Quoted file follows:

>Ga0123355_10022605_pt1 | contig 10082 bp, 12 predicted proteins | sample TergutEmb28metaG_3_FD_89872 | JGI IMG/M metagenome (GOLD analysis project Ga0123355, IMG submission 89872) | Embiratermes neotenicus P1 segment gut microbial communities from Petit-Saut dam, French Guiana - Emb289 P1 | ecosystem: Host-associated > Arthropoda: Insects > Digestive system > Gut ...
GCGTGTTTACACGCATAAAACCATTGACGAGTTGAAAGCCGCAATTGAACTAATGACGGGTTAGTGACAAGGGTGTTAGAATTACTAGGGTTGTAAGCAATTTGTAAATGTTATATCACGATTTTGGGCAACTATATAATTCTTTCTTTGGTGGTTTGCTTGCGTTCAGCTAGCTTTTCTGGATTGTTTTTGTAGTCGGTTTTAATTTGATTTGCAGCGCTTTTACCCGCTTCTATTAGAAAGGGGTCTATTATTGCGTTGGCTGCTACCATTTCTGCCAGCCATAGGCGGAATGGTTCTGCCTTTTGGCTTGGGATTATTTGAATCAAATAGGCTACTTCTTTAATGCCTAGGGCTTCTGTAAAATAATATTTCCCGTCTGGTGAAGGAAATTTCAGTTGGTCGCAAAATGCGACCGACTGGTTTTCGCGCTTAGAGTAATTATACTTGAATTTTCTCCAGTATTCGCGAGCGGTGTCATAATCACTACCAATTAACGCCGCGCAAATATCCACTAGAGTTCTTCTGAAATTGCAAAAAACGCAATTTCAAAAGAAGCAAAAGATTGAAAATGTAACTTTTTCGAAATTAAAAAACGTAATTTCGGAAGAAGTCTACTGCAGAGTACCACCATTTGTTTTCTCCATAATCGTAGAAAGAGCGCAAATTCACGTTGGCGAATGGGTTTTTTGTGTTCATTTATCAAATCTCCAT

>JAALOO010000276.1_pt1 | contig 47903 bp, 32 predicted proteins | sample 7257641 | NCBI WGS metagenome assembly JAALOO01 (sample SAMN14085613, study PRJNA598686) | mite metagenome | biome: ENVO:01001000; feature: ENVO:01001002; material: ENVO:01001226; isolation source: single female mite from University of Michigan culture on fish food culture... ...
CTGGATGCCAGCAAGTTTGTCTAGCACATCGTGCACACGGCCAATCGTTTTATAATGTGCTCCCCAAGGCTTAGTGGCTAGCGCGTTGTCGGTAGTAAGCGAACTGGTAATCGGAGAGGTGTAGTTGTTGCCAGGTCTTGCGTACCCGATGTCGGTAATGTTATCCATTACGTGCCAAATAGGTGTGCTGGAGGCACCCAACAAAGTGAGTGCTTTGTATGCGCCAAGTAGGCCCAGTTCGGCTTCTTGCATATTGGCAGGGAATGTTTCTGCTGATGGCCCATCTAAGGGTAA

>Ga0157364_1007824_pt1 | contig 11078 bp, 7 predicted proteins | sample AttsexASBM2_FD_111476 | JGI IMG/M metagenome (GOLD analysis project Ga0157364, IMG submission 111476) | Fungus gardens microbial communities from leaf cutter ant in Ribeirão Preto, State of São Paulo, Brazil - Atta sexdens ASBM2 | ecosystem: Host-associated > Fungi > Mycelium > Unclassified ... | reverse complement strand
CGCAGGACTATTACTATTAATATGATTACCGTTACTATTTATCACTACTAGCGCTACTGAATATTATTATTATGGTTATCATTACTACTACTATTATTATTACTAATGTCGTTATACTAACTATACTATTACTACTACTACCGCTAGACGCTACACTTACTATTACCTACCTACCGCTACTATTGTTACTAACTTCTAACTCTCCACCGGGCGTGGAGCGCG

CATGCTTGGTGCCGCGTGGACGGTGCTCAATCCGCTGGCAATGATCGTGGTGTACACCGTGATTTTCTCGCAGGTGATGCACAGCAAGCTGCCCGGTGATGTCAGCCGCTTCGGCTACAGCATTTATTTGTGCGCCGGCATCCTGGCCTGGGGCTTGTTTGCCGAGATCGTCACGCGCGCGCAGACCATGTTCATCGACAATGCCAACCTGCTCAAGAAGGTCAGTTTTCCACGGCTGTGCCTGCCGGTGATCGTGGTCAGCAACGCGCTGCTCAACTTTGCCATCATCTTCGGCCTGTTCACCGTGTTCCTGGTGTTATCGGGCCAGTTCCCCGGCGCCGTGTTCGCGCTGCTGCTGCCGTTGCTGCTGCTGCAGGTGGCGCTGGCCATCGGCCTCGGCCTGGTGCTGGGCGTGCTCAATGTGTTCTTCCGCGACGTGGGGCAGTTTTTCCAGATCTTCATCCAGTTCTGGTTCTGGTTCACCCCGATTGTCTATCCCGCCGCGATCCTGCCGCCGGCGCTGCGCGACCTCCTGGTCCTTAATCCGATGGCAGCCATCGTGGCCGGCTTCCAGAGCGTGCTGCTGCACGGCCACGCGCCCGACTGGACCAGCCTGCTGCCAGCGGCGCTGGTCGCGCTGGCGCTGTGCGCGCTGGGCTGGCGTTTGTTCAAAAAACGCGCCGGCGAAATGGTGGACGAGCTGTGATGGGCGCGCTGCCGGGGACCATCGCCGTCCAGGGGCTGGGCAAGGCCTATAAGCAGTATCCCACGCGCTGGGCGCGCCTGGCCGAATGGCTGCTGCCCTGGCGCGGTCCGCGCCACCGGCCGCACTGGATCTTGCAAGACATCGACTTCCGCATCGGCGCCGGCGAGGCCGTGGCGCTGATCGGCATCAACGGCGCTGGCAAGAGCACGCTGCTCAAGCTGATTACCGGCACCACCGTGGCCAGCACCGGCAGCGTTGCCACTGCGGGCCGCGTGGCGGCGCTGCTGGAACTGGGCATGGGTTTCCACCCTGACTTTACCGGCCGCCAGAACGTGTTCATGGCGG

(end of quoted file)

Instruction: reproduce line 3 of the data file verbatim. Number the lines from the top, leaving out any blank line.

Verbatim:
>JAALOO010000276.1_pt1 | contig 47903 bp, 32 predicted proteins | sample 7257641 | NCBI WGS metagenome assembly JAALOO01 (sample SAMN14085613, study PRJNA598686) | mite metagenome | biome: ENVO:01001000; feature: ENVO:01001002; material: ENVO:01001226; isolation source: single female mite from University of Michigan culture on fish food culture... ...